It doesn’t take long after you move to Austin—right about the time you’ve chosen your favorite taco truck, figured out where to mount the long horns on the wall of your living room, and gotten your fill of barbecue and swear you won’t eat it again until someone comes to visit—for people to start telling you to go to Marfa. Have you been to Marfa yet? It’s amazing. Let me know when you’re going; I’ll send you my list. You have to go to Marfa.
I’ve been in Austin five years. And before y’all start—I’m from Amarillo. If you survived high school in Amarillo, you’re entitled to move to Austin whenever you please. It’s right there in the bylaws next to, “What happens at a pasture party, stays at a pasture party.” Anyway, I’d never made it out to Marfa. I couldn’t figure out what was so appealing about driving seven hours to a tiny town where, from what I could figure looking at Instagram posts, the only thing to see was a fake Prada store. It seemed like the main reason to go to Marfa was to post pictures on social media. This spring, I decided to hit the road with my dog, Woody Guthrie, and put this theory to the test by doing the opposite—going offline.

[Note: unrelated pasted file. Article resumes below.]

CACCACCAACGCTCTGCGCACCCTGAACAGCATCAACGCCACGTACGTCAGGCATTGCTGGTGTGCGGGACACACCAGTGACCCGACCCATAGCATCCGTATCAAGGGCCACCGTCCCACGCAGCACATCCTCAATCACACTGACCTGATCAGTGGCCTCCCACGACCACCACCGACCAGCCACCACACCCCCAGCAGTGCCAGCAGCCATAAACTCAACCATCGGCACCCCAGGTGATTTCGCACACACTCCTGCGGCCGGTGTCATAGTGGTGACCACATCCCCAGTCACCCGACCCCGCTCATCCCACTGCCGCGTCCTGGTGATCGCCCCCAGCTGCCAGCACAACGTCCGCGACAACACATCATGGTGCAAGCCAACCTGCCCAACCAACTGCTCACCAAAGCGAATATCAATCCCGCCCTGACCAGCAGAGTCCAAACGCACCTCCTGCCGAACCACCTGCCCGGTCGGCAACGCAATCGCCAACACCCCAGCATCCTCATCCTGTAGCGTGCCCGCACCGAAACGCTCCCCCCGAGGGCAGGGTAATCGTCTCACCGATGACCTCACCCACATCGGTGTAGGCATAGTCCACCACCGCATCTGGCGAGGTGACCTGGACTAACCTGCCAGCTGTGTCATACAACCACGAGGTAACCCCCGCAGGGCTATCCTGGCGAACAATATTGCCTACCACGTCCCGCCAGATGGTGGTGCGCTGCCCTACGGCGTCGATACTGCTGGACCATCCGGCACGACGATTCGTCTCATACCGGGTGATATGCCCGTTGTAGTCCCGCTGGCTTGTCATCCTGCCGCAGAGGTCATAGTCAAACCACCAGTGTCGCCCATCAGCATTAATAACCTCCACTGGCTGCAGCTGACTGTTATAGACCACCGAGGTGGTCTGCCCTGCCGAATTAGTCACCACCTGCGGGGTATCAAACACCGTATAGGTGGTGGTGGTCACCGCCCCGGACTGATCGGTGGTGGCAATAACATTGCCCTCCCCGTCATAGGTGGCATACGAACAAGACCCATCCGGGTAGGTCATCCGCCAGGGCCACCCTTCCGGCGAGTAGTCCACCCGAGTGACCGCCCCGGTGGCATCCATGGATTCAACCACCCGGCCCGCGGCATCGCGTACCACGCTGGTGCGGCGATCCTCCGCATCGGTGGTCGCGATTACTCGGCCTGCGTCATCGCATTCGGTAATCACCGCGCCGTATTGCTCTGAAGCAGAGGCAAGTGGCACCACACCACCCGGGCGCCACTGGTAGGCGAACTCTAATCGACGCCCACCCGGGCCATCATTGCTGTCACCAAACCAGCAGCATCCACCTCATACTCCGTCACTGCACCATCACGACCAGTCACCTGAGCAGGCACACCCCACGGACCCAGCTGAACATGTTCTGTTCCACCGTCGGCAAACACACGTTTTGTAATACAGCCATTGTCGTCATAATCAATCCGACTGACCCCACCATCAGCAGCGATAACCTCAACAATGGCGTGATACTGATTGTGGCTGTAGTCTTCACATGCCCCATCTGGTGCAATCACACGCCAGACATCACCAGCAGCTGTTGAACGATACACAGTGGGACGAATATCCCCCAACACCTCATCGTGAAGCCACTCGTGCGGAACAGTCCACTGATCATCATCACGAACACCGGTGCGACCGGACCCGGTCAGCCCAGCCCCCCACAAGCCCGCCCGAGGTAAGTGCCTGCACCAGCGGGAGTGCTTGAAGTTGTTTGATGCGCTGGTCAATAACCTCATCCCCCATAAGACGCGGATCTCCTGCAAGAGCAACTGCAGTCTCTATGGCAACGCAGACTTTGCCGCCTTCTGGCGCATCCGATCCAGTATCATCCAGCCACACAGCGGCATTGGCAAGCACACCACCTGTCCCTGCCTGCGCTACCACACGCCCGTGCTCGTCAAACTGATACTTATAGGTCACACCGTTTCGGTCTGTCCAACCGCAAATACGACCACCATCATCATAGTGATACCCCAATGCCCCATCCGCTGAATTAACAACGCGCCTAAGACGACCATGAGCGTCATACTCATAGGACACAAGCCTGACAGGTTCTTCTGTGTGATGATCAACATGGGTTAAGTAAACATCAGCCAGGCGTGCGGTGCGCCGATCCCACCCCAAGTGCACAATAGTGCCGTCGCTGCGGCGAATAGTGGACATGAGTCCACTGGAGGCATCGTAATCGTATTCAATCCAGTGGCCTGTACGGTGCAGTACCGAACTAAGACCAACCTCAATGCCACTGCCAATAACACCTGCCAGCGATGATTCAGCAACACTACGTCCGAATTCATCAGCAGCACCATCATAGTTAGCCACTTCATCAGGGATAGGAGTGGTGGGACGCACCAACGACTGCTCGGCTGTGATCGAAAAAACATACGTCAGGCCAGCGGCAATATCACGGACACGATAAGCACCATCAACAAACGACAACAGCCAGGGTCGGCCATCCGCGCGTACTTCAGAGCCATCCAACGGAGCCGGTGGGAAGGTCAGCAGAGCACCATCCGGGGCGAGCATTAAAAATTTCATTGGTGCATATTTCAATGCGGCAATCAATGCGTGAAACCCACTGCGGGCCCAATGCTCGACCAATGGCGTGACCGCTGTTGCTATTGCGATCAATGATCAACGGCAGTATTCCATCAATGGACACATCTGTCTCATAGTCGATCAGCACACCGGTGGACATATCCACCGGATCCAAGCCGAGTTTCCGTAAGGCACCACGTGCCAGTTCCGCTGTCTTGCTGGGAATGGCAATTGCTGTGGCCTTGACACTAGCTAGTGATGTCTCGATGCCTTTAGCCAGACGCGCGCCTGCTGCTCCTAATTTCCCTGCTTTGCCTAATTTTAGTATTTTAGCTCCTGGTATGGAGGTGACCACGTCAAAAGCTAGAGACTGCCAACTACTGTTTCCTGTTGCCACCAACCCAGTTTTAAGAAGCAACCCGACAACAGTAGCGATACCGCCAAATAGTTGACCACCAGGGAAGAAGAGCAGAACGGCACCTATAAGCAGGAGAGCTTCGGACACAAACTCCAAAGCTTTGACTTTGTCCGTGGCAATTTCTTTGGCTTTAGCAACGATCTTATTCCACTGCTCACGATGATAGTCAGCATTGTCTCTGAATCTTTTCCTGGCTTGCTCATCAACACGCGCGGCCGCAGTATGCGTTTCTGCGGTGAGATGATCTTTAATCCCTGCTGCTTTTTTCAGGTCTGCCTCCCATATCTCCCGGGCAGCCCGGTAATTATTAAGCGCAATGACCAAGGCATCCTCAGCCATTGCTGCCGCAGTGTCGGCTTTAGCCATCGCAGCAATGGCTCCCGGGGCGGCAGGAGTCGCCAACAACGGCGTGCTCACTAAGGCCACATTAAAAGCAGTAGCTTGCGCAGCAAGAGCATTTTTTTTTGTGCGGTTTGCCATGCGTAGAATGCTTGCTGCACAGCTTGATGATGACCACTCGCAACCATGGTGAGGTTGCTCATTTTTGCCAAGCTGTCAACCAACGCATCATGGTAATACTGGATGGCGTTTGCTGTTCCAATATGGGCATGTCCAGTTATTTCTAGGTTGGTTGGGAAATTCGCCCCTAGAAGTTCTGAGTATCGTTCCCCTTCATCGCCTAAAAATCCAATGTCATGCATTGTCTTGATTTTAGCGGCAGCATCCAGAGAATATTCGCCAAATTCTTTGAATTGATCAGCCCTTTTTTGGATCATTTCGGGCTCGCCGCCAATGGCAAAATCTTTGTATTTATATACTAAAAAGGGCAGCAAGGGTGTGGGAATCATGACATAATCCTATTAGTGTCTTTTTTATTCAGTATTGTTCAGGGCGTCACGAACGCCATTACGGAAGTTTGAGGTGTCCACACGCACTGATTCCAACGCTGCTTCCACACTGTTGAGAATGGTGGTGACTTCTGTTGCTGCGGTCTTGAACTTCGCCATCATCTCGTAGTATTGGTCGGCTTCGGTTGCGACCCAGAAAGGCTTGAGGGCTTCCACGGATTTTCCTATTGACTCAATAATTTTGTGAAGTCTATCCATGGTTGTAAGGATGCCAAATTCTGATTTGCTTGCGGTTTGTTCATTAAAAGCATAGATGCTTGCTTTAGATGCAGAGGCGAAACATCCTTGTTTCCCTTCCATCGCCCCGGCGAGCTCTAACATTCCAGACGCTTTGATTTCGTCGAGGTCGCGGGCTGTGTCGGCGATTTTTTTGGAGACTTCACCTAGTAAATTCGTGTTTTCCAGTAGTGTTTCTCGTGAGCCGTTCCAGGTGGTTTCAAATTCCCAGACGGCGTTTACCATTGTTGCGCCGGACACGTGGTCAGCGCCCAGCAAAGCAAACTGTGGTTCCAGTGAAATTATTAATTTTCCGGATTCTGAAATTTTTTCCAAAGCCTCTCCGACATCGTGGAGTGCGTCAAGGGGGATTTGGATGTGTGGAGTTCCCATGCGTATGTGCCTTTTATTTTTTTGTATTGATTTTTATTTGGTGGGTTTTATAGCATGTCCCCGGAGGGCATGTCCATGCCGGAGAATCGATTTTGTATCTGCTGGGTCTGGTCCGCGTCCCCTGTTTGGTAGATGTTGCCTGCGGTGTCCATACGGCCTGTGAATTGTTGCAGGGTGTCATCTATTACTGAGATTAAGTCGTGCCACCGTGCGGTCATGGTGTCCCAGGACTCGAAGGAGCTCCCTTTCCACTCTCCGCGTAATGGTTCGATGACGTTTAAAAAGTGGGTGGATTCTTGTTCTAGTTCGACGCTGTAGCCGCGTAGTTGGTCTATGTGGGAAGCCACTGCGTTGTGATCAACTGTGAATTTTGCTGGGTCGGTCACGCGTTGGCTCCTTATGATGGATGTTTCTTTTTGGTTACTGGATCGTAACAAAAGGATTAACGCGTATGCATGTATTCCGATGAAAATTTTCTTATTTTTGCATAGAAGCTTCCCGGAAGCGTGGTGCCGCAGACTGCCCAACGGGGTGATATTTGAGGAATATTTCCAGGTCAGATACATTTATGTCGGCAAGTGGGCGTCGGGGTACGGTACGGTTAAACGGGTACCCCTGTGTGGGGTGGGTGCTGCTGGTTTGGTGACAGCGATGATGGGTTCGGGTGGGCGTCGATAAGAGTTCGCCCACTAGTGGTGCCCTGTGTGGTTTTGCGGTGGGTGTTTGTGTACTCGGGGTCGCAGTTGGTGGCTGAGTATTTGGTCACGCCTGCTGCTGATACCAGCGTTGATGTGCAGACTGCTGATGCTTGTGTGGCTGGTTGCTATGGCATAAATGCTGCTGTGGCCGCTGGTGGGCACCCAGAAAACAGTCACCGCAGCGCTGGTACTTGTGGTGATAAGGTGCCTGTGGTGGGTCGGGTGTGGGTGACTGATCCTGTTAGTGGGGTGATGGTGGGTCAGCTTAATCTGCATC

Here’s the thing: I’m an unrepentant Twitter addict. I don’t fancy spending a few days off social media. I complain about my problem often to my 100,000 followers. It started innocently, or at least there was a point to being on Twitter. I wanted to be a writer, and since I don’t live in New York, Twitter was the place I could make friends with real writers, the kind who have their names on books. They tell you that unless you’re a celebrity or politician, you need a platform to sell a book. So, I built a platform. It worked. I’ve sold stories on Twitter, gotten the attention of agents and editors, and even sold a book, Leaving Isn’t the Hardest Thing, a New York Times bestselling collection of coming-of-age essays. I’ve made real friends and developed more than a few crushes. These justifications sound a lot like the lies I used to tell myself about smoking: It’s a great way to meet people! You’re standing outside the bar, you ask to borrow a lighter, and a two-hour conversation later, you’re in love.